The Twister: This may start off as a nor­mal shake but ends up with one twist­ing and putting the other on top. Some­times a per­son is mean­ing to show warmth of empa­thy with this type of hand­shake, but quite often it’s inter­preted to show a per­son to be of a con­trol­ling per­son­al­ity. Espe­cially if it is incor­po­rated with a pull in by the shak­ing hand prior to the other hand going on top. This type of hand­shake can also be seen as intru­sive, or sim­ply too personal.

The Dead Fish: This is one of my least favorites of all! It’s a cold, unemo­tional, some­times wet shak­ing of hands. It is basi­cally the def­i­n­i­tion of com­plete indif­fer­ence towards the per­son they are shak­ing hands with. (Note: There are times when the per­son giv­ing a “dead fish” type hand­shake may have a phys­i­cal aiment giv­ing them an inabil­ity to grip a person’s hand any stronger.)

The Left Handed Shake: Those that give a left-handed hand­shake are seen as at the very least a lit­tle strange and at the most as down-right insult­ing. To some peo­ple it’s as bad as spit­ting in their face. Want to know why? In some cul­tures, you wipe your back­side with your left hand. In many west­ern cul­tures this is seen as a sign of com­plete dis­re­spect to the other per­son so why would you do it in the first place.

There are just a few of the dif­fer­ent types of hand­shakes out there. What are some com­ments or exam­ples of hand­shakes that you’ve seen and experienced?




17 Intelligent Opinions, Leave Yours on You Can Tell a lot from a Person’s Handshake

  1. Jonathan cruz on Sat, 24th Sep 2011 9:22 pm
  2. You make some good points here. Espe­cially on the dead fish hand­shake that I get every now and then from peo­ple! I don’t believe that every­one with a dead fish hand­shake is sim­ply suf­fer­ing from a lack of mus­cle strength. I believe that many just aren’t pay­ing atten­tion to how strong or weak they are shak­ing someone’s hand.

    Like or Dis­like: Thumb up 3 Thumb down 0

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  5. Zenka on Fri, 18th Apr 2014 7:28 am
  6. So many types of hugs, until not want to believe how dif­fer­ently peo­ple do :)

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  13. Dr. Jonas Moses on Fri, 29th Aug 2014 5:14 pm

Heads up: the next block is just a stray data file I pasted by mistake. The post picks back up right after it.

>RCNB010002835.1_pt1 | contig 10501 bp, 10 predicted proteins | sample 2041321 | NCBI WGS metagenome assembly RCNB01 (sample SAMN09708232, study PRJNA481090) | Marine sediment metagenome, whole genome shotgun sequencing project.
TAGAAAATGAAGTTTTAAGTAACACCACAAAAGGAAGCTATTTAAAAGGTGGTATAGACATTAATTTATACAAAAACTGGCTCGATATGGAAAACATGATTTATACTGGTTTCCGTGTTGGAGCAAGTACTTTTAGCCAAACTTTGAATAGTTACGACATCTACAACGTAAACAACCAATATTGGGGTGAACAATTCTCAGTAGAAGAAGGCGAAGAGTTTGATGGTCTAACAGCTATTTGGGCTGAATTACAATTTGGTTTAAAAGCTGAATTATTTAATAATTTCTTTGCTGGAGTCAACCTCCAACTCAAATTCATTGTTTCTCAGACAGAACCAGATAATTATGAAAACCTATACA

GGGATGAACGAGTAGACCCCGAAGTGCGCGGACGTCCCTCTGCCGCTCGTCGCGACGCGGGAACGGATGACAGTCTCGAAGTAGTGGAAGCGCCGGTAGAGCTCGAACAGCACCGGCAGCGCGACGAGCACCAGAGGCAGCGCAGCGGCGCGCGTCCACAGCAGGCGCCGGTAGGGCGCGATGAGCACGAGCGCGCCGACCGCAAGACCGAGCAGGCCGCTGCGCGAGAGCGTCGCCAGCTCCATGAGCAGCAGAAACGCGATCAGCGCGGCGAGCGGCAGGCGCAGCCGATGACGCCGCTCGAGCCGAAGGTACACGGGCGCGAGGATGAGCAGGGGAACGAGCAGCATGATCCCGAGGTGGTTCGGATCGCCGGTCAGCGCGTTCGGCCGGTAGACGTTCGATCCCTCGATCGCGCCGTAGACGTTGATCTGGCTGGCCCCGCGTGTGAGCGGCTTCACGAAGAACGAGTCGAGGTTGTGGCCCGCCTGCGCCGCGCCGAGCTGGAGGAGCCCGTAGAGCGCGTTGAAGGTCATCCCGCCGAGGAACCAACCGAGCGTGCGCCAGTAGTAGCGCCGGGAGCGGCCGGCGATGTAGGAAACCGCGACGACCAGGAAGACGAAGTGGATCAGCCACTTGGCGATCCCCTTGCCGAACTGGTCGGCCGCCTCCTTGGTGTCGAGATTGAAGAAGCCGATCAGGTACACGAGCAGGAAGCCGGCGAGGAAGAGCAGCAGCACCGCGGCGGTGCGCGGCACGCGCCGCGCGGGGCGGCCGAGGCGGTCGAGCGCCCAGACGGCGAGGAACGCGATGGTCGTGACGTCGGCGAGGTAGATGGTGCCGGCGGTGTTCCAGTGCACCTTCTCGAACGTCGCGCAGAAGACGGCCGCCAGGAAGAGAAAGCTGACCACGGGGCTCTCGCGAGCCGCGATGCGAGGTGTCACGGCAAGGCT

14. Thank you for shar­ing some inter­est­ing insights about a com­mu­ni­ca­tion form that is unique to human beings. For the most part, I found myself in agree­ment with your assess­ments. How­ever, con­cern­ing the use of one’s left hand, you are very nearly wholly off-base:

    1) yes, it is a fact that in some coun­tries and cul­tures the left hand was ceded to the role of san­i­ta­tion assis­tant. How­ever, that is his­tory and no longer an accu­rate state­ment of fact.

    2) no, I shake with my left hand because I am left-handed, and no one has ever been put off by my use of my left-hand. Rather, when I do extend my left hand, in greet­ing, it has most often become an attention-generator, and has led to many inter­est­ing con­ver­sa­tions, friend­ships and oppor­tu­ni­ties. I have no idea why any­one would — in this “new Millennium” — be the least put off by shak­ing hands with a “lefty.” Your assess­ment, on this one count: utter nonsense.

    Respect­fully, Dr. Jonas Moses
    PS — when I shake hands, I extend my hand per­pen­dic­u­lar to the ground…which prac­tice you did not mention.

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  25. kinhip on Sun, 29th May 2016 7:01 am
  26. Thank you for the use­ful infor­ma­tion posted. It’s very infor­ma­tive and do help me to give me a first impres­sion on the peo­ple i meet.

    Like or Dis­like: Thumb up 0 Thumb down 0

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  33. Andrew on Sun, 14th May 2017 8:39 pm
  34. It’s sur­pris­ing so many peo­ple are unaware their hand­shake is so impor­tant. Espe­cially in a pro­fes­sional atmosphere.

    Like or Dis­like: Thumb up 0 Thumb down 0